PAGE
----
The former owner of Playgirl magazine has been charged with fraudulently raising $287 million for a cash-advance business that actually served as a source of cash for his other companies and his own lavish lifestyle.

The U.S. Securities and Exchange Commission said Carl Ruderman perpetrated a four-year-long securities offering fraud involving 1 Global Capital that victimized more than 3,400 retail investors, many of whom used their retirement savings to invest in the company.

Investors were promised profits from 1 Global’s loans to small and medium-sized businesses, the SEC said in a civil complaint, but in reality, the company “used a substantial amount of investors’ funds for purposes other than making [merchant cash advances].”

Ruderman allegedly diverted $28 million to fund personal expenses such as a luxury vacation to Greece and monthly payments for his Mercedes as well as several companies in which he or his family members had a direct interest.

By June 30, 2018, 1 Global’s financial records showed approximately $50 million in missing investor funds, the SEC said. The company filed bankruptcy last month.

“We allege that 1 Global’s business model was a sham because instead of using investor funds as promised, 1 Global and Ruderman diverted significant funds, including to Ruderman himself for his personal benefit,” Eric I. Bustillo, director of the SEC’s Miami Regional Office, said in a news release.

Ruderman founded 1 Global in 2013, funding the business almost entirely with money from investors who were recruited by a sales network that allegedly included barred brokers.

Through April 2018, 1 Global and sister company 1 West Capital made about $348 million in loans. But according to the SEC, marketing materials misrepresented the quality of the loans and investors were given account statements that falsely represented their portfolio balances, rates of return, and the amount of their cash 1 Global had in the bank to fund loans.

Ruderman’s other companies include Digi South, which was used to own Playgirl and other adult magazines. The SEC said it received approximately $805,000 in investor funds from 1 Global “for no consideration or legitimate services.”

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One response to “Ex-Playgirl Owner Accused of $287M Fraud”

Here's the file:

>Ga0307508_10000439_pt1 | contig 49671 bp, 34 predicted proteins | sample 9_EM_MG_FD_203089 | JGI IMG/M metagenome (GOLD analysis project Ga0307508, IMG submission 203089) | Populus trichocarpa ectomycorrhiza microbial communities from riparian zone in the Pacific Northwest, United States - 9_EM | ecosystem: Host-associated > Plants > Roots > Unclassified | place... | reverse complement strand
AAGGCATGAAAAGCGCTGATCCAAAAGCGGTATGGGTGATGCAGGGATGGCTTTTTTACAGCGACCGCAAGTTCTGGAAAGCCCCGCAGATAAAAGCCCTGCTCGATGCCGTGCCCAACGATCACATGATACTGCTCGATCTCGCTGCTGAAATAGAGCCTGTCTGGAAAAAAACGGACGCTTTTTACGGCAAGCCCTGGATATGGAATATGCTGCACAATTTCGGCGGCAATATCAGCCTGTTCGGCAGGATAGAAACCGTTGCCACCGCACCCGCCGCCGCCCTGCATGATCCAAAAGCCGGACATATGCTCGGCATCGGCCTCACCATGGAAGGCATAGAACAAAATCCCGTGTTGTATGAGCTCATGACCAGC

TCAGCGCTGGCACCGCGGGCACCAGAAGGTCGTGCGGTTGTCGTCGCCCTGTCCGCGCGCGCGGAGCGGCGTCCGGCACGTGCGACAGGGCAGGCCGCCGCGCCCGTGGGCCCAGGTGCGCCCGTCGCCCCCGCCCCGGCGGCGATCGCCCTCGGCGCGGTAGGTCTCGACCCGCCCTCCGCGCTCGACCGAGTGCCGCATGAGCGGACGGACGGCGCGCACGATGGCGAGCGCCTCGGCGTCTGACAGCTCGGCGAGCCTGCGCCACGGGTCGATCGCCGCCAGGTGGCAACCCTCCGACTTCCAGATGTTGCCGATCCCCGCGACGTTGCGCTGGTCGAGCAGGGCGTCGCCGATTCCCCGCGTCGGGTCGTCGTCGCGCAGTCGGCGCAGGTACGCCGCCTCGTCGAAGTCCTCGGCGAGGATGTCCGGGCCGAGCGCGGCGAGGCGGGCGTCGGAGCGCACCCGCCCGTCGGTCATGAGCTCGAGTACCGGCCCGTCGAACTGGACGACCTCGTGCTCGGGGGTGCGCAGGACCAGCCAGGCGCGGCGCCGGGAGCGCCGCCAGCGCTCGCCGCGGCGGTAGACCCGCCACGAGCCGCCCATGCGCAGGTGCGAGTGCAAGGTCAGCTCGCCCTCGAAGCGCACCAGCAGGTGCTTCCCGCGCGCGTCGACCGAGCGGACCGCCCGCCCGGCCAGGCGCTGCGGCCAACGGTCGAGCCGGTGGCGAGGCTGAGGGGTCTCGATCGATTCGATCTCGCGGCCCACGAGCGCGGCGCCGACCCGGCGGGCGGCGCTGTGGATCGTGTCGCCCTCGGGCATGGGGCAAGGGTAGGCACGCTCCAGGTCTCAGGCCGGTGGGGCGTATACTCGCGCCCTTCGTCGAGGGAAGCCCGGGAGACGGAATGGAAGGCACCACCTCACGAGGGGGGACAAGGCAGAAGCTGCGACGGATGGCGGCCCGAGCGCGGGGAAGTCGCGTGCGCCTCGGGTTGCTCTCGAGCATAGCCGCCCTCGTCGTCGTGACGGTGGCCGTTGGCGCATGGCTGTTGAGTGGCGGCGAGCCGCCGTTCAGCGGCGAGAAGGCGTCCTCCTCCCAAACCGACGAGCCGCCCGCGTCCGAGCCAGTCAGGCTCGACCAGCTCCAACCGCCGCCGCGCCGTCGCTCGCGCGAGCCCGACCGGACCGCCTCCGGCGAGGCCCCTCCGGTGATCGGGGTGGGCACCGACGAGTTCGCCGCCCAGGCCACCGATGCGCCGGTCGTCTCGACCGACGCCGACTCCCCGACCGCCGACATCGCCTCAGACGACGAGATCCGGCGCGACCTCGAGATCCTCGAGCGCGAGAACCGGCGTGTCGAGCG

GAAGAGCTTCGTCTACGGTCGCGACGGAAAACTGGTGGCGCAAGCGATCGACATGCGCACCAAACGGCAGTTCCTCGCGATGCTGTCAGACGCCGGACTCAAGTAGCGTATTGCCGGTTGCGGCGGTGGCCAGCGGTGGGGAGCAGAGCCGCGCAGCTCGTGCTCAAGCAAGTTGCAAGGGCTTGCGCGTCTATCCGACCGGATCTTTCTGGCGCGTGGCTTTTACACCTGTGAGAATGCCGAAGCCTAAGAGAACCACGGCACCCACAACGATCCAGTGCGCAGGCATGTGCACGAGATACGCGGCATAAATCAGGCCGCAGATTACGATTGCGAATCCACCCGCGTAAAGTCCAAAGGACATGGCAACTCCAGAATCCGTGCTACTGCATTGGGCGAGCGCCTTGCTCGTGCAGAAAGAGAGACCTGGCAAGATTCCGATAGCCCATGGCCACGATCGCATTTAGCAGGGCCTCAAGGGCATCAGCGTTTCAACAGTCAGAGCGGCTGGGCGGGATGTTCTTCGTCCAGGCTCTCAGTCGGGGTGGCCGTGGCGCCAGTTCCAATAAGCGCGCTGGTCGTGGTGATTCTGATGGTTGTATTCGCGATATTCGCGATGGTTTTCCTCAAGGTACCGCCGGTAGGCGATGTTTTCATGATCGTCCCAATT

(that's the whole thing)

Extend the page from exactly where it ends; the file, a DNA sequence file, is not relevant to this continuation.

1. This is not the first fraud Carl Ruderman was involved with. I wrote about him in my book “Beaver Street: A History of Modern Pornography”: Carl Ruderman , anonymous publisher of High Society magazine, wanted to get out of ‘adult entertainment’ in the aftermath of Traci Lords. It was, he felt, just too dangerous to be associated with any business that stood accused of creating ‘child pornography’—even the bogus Lords brand. But since he knew of no other way to make that much money, Ruderman instead spent the next seven years putting together a scheme to completely insulate himself from porn yet still reap its profits. In 1993…. Ruderman began circulating rumors that he’d sold High Society and its sister magazines, which included Cheri, Live, and Hawk, to his top executive, Bruce Chew. Chew changed the company’s name to Crescent but continued to operate out of the same offices at 801 Second Avenue. Though Ruderman also remained in the building, he told people that he no longer had anything to do with High Society, that he was now chairman of Universal Media, a publisher of upscale magazines, like Unique Homes, and trade journals, like Travel Agent. In fact, little at High Society had changed except the corporate name. ‘New management’ continued to publish the magazine just as Ruderman had published it—until the availability of free online pornography reduced its monthly circulation of 400,000 to about 150,000. Then High Society, like every other skin book, set up their own website, charging their customers a monthly fee to access a vast archive of erotica and participate in interactive online video chat rooms. When the website didn’t come close to making up for lost publishing revenue, management tried something a bit more unorthodox—they went into business with the Mafia, and between 1995 and 2000, they swindled over a million readers out of approximately $730 million. When a customer logged on to the High Society website for a “free tour,” he was asked to give his credit card number, supposedly to verify his age—and was then automatically billed $60 per month. When a customer called an 800 number advertised in the magazine as giving free samples of phone sex, he was charged an automatically recurring $40 monthly fee. High Society management, now apparently under Mafia control, believed that people would be too ashamed to complain about these illegal charges to their credit card companies or to their phone companies. But when tens of thousands of outraged customers did complain, and loudly, the Federal Trade Commission (FTC) and New York State sued High Society for credit card fraud, in August 2000, and federal prosecutors charged the “X-Rated Mobsters” (as the tabloids called them) who were running the scam with conspiracy to commit mail and wire fraud, extortion, and money laundering. Some of the mobsters went to jail and were forced to forfeit millions of dollars of illegal profits. The following year, High Society agreed to pay their customers $30 million in damages, which left the company on the verge of bankruptcy, barely able to hang on to the remnants of their business. Because Ruderman was able to convince prosecutors and the FTC that he was a silent partner, having nothing to do with the company’s day-to-day operations, they didn’t hold him responsible for the fraud. He was also, for the most part, able to keep his name out of the papers in connection with it. Yet in his schizophrenic passion for fame and anonymity—in his desire to be recognized for his accomplishments even though his company had been exposed as a tentacle of an organized crime syndicate—Ruderman had a life-size bust of himself, labeled ‘The Founder,’ installed in the High Society reception area. The receptionist, however, was not at liberty to tell visitors who ‘The Founder’ was.